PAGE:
One of the most successful programs has become Experience America. We take ambassadors outside the Beltway, to other cities and states that have put together host committees to invite the diplomats into their homes or to host receptions for them. We usually bring 40 to 50 ambassadors and their spouses. They pay for their travel and hotel. We’ve gone to Chicago, Atlanta, New Orleans. The ambassadors get to experience the vastness of our culture and also talk to local business leaders. On a trip to Alaska, the ambassador from the Bahamas talked to the cruise ship lines to figure out how to bring more ships to his country. The Chilean ambassador talked about the fishing industry. The Ugandan ambassador talked about oil, and how they can extract their own natural resources.
You’ve had some high-profile jobs in Washington. You were a special assistant to Hillary Clinton when she was the First Lady. And then you became the White House social secretary for President Clinton. Where does the job of protocol chief rank in your experience?
I have the best job. The best job. I really love what I do. And it relates to my upbringing. I am a first-generation American. My family was quite a melting pot, so I feel very comfortable among the diplomatic corps. My mother came from Mexico and my father from Croatia, with four dollars in his pocket, literally to come and live the American dream. When he visited me at the White House, and when he comes to the State Department, he gets tears in his eyes, to see that his daughter has worked for two presidents now.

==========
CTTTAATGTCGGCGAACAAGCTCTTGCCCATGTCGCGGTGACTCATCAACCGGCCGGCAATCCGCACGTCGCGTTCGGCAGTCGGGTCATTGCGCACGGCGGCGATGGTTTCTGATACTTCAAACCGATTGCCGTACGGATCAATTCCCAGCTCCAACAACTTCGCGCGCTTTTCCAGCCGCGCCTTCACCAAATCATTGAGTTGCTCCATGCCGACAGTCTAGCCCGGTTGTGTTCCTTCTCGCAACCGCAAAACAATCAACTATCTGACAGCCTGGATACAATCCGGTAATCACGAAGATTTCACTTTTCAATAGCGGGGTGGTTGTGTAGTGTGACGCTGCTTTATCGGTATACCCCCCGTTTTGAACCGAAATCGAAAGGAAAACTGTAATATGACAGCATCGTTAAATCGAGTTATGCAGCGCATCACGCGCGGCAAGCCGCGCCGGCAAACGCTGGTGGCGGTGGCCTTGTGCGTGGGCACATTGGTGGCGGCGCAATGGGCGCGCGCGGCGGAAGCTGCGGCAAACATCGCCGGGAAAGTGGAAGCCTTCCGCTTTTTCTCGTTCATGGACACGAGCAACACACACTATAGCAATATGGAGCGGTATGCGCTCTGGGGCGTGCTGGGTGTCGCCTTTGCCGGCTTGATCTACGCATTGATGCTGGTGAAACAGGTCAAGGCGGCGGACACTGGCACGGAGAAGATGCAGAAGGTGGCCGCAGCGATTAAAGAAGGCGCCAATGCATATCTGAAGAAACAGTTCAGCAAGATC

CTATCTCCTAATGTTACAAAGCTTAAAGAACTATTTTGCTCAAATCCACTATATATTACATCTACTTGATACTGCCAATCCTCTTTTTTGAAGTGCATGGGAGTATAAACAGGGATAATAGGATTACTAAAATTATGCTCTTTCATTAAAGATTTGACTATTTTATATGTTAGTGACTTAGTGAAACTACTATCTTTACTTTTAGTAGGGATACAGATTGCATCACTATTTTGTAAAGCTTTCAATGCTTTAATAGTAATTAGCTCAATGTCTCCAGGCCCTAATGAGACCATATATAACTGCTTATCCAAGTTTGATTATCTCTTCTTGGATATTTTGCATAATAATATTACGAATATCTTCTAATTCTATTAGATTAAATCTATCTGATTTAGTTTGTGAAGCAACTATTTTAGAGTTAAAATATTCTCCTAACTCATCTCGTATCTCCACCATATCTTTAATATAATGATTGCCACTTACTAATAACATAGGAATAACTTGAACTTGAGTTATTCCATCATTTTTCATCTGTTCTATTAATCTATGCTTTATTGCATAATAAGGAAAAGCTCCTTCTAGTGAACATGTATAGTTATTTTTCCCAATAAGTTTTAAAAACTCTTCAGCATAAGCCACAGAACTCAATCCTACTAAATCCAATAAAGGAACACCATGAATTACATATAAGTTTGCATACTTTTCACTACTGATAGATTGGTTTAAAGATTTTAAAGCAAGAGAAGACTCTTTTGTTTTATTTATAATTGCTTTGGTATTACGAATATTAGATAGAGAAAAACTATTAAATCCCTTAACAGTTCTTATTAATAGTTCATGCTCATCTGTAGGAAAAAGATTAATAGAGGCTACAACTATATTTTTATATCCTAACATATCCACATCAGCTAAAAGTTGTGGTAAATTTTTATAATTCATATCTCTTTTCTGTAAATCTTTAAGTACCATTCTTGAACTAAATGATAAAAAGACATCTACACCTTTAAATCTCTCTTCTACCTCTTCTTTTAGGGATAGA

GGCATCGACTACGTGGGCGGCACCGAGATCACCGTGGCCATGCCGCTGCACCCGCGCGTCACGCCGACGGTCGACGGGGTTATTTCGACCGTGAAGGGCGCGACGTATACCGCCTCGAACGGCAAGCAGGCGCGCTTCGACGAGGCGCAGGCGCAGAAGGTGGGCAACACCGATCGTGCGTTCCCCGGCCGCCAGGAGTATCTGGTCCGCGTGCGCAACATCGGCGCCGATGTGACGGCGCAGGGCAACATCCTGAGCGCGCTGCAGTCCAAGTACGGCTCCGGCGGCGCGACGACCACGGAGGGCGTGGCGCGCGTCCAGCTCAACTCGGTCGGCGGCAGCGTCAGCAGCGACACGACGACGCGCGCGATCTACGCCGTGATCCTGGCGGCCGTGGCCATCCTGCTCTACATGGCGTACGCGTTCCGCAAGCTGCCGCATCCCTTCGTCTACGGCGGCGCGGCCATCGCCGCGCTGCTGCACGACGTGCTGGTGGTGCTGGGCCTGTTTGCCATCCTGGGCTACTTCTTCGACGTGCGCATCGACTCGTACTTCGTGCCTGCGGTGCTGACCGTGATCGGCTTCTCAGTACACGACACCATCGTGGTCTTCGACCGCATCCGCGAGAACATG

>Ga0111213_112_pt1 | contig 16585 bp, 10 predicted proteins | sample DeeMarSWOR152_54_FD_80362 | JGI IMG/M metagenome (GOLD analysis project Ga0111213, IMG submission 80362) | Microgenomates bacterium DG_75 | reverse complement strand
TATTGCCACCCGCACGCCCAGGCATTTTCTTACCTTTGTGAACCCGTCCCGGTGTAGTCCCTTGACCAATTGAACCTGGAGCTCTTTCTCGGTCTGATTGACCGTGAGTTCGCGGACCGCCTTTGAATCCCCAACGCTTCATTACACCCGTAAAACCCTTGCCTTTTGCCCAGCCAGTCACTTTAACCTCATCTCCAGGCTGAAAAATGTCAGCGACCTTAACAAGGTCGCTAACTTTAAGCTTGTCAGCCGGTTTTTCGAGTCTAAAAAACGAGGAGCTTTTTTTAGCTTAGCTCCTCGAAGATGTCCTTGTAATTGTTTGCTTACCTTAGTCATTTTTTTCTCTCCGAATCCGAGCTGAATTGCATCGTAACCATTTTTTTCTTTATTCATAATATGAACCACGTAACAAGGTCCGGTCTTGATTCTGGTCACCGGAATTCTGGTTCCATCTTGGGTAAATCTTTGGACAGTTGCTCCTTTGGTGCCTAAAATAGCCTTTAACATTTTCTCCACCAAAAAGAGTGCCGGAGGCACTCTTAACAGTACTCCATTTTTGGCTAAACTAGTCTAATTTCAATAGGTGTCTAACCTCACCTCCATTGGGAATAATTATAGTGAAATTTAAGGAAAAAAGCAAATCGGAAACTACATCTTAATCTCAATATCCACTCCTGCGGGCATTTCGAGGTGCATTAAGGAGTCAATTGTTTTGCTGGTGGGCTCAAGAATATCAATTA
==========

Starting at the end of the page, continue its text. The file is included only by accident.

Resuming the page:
What have you learned about Washington that serves you in this job, for which you have to work with so many people who don’t live here?
I find Washington to be a community that reaches out to others, invites them, and wants to get to know them. I think we’re a very hospitable city. And I’m very proud of that.
Some people have observed that because members of Congress don’t live here as much as in the past, a lot of social traditions have disintegrated. Has the social life dissipated in the diplomatic corps?
No. I could go out probably seven days a week and have several receptions and dinners each night. Ambassadors engage quite a bit as well with members of Congress. More recently, I’ve seen many members at ambassadors’ residences for dinners or issue roundtables. That’s truly important.